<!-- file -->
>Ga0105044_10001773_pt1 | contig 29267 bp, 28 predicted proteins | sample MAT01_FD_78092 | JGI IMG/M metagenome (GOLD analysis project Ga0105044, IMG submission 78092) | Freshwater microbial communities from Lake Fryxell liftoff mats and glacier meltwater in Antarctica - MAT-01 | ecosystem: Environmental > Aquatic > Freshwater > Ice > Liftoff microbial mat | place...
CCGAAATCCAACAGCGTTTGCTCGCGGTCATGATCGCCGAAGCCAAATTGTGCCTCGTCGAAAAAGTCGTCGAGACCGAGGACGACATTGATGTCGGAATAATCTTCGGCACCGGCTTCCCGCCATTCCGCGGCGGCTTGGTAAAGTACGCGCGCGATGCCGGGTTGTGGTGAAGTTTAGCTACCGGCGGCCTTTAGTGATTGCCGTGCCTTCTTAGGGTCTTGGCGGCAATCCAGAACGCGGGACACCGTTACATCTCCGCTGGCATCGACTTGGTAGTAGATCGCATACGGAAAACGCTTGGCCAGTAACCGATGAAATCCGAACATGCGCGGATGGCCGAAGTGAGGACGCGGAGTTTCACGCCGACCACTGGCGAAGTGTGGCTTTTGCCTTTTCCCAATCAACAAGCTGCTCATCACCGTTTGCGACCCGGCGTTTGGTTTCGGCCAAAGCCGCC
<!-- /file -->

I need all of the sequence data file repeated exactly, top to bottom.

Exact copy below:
>Ga0105044_10001773_pt1 | contig 29267 bp, 28 predicted proteins | sample MAT01_FD_78092 | JGI IMG/M metagenome (GOLD analysis project Ga0105044, IMG submission 78092) | Freshwater microbial communities from Lake Fryxell liftoff mats and glacier meltwater in Antarctica - MAT-01 | ecosystem: Environmental > Aquatic > Freshwater > Ice > Liftoff microbial mat | place...
CCGAAATCCAACAGCGTTTGCTCGCGGTCATGATCGCCGAAGCCAAATTGTGCCTCGTCGAAAAAGTCGTCGAGACCGAGGACGACATTGATGTCGGAATAATCTTCGGCACCGGCTTCCCGCCATTCCGCGGCGGCTTGGTAAAGTACGCGCGCGATGCCGGGTTGTGGTGAAGTTTAGCTACCGGCGGCCTTTAGTGATTGCCGTGCCTTCTTAGGGTCTTGGCGGCAATCCAGAACGCGGGACACCGTTACATCTCCGCTGGCATCGACTTGGTAGTAGATCGCATACGGAAAACGCTTGGCCAGTAACCGATGAAATCCGAACATGCGCGGATGGCCGAAGTGAGGACGCGGAGTTTCACGCCGACCACTGGCGAAGTGTGGCTTTTGCCTTTTCCCAATCAACAAGCTGCTCATCACCGTTTGCGACCCGGCGTTTGGTTTCGGCCAAAGCCGCC